NEW YORK - New York City began its first day of fuel rationing Friday but there was relief for tens of thousands of people who got back electricity disrupted during superstorm Sandy.
Rationing was ordered in response to massive lines at gas stations, with cars carrying odd numbered license plates allowed to fill up on odd-numbered dates and even plates on even days.
Mayor Michael Bloomberg said in a radio interview he didn't know if the scheme, already in place in New Jersey, would bring relief.
"There's no guarantee that odd/even is going to make a big difference. It's certainly not going to make for more gas," Bloomberg said. "In New Jersey there is some evidence that the lines were shorter."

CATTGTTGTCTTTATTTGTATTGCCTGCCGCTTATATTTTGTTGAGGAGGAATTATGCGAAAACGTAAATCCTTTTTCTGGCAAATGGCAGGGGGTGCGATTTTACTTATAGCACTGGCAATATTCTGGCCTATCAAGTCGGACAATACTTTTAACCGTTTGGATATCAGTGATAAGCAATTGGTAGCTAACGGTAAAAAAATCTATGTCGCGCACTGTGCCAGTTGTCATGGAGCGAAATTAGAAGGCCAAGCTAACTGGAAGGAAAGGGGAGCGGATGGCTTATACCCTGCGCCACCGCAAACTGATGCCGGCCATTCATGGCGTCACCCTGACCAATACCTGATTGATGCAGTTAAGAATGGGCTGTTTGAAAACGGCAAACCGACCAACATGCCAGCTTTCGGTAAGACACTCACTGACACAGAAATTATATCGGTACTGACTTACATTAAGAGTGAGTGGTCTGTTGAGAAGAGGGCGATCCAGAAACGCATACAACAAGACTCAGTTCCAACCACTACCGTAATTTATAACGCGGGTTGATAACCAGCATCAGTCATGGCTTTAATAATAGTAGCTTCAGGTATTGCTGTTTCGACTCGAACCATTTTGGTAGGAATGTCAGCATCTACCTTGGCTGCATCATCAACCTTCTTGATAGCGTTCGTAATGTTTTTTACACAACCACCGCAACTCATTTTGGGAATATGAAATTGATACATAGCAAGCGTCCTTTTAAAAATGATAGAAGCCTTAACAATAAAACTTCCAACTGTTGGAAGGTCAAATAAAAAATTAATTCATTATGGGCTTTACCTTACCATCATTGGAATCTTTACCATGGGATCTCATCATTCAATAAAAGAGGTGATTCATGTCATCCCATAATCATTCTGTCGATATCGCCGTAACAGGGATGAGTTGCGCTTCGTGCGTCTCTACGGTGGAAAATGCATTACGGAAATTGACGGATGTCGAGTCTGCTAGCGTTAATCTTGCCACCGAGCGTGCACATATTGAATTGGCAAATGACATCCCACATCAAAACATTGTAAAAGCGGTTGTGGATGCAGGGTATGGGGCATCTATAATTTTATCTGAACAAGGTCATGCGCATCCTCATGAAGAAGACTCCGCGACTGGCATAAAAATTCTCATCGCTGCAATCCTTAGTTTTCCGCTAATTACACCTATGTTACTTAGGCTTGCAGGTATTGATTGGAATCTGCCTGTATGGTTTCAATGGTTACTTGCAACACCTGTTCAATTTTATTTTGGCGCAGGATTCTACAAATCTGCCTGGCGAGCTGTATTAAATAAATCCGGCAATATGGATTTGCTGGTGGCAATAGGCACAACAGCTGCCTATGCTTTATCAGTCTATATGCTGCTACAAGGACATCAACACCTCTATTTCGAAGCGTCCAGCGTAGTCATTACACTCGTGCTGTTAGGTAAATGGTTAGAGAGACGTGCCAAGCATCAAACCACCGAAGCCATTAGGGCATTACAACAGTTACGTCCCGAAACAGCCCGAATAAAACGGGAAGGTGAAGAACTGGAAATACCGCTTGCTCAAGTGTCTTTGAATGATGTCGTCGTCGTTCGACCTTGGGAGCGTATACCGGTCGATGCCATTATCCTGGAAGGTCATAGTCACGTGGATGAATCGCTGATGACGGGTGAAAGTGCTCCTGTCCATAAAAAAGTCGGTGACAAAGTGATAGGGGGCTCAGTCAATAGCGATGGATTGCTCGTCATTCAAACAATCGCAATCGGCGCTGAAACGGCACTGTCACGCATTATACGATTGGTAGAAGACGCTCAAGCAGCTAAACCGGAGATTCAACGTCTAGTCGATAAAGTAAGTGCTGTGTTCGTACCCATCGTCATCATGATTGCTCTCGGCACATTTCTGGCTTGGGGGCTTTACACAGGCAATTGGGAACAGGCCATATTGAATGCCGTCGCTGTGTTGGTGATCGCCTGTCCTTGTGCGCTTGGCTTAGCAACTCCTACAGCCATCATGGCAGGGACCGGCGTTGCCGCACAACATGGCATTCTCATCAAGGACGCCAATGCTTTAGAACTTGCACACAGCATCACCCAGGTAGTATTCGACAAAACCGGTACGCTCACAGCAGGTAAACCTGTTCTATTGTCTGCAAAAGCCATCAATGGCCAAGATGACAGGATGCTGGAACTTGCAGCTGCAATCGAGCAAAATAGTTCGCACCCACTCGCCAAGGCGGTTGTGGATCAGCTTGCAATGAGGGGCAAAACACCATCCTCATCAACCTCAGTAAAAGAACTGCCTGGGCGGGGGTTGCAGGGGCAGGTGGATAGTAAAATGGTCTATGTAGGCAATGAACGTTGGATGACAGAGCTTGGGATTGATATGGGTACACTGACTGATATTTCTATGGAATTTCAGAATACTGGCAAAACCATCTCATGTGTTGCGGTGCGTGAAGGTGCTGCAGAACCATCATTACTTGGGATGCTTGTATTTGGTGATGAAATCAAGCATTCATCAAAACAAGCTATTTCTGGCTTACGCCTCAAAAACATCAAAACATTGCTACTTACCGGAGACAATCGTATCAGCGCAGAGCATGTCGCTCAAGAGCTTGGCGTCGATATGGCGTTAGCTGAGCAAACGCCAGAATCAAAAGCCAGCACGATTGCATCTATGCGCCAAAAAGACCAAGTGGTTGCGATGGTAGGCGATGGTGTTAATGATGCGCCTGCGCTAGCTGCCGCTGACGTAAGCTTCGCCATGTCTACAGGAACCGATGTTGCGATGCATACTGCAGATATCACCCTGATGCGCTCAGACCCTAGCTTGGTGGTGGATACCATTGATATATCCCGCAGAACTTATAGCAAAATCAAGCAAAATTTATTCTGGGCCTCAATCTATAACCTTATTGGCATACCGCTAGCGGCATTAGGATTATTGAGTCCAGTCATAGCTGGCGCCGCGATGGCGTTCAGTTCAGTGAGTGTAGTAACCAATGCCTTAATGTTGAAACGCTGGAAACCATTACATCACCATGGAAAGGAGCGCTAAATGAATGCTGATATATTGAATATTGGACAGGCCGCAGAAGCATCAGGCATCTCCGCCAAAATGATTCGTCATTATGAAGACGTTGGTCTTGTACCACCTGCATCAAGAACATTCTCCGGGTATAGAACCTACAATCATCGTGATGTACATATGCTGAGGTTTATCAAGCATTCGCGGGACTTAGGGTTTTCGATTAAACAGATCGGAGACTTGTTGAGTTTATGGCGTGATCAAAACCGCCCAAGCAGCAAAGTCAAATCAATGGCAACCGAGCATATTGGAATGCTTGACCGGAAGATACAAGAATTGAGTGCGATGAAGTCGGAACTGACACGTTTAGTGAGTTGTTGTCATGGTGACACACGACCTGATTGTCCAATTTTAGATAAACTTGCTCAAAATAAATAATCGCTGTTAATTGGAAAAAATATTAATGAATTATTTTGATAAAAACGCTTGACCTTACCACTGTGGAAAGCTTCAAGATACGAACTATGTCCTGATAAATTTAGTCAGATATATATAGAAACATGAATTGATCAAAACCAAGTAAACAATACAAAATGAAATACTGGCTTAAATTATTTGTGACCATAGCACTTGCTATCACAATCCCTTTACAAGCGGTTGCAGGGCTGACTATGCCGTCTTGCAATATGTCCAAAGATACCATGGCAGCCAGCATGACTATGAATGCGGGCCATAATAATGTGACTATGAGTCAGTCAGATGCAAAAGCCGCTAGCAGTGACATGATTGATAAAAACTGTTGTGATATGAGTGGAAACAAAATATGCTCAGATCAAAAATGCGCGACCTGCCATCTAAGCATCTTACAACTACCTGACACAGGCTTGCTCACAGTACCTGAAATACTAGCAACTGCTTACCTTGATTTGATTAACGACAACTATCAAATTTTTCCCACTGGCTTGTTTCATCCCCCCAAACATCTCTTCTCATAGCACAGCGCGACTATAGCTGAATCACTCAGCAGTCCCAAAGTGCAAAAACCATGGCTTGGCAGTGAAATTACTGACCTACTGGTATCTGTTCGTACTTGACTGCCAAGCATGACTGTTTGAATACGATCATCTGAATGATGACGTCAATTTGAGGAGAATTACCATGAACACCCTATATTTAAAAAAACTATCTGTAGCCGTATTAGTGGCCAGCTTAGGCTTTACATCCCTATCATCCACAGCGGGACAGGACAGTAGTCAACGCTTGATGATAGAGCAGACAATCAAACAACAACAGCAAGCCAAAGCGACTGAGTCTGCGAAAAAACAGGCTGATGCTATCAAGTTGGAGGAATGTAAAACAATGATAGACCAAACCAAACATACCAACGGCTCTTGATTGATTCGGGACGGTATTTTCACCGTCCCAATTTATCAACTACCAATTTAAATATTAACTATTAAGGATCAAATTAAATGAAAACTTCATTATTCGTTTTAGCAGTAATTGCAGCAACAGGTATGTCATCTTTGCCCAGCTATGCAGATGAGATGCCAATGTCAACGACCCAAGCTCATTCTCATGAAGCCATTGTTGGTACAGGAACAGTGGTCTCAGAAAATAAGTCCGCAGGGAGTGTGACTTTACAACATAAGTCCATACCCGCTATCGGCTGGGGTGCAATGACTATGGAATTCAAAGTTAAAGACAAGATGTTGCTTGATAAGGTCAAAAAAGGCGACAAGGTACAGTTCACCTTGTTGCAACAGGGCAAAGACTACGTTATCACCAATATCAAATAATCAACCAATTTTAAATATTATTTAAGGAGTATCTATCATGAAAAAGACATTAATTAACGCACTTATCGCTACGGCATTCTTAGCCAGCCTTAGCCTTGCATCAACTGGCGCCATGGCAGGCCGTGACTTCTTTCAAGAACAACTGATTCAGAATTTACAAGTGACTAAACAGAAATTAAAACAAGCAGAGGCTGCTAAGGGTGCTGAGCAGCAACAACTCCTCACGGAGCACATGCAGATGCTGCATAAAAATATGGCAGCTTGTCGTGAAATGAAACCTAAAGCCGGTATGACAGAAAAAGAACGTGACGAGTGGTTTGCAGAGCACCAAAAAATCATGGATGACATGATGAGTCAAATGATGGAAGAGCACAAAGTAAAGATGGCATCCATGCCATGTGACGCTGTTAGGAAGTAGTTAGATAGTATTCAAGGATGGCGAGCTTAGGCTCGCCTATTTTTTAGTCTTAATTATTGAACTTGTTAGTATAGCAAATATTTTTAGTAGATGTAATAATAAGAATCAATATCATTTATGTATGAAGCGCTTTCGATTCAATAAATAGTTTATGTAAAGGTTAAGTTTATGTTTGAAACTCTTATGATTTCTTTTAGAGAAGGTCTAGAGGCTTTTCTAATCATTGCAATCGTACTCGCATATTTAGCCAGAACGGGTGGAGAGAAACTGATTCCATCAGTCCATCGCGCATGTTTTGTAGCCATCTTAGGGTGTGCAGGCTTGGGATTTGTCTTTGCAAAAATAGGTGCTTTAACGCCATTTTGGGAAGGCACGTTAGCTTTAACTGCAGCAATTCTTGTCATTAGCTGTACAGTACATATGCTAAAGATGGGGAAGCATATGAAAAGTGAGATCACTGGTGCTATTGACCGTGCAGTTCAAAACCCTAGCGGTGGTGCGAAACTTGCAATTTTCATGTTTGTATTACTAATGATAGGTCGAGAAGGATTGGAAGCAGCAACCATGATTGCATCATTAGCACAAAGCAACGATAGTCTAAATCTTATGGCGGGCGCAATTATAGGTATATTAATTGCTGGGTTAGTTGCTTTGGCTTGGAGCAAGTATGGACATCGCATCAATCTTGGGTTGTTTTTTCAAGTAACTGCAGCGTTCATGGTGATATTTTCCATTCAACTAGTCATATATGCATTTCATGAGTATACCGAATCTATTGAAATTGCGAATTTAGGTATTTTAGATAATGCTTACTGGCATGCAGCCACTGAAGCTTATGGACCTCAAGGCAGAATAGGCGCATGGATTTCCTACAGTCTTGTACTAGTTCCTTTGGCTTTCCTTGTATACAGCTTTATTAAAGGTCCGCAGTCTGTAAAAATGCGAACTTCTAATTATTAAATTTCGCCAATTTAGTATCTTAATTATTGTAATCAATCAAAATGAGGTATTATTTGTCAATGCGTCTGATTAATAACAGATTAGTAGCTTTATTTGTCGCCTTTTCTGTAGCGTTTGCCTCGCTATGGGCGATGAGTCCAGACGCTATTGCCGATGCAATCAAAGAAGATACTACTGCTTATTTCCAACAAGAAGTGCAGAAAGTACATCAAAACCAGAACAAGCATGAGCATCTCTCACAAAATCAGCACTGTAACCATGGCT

Meanwhile, the US Department of Energy said that electricity outages were being steadily reduced, although power companies say that some neighborhoods will remain in the dark for many days to come because flood damage was so severe.
According to the latest figures, 492,080 homes and businesses remained without power across the region, down from 761,418 late Thursday.
In New York State alone, the number was 230,889 customers, or three percent of the total. That was down from 343,211 customers on Thursday.
The energy department said that 28 percent of gas stations in the New York area still did not have fuel, but that this was down from 38 percent two days ago.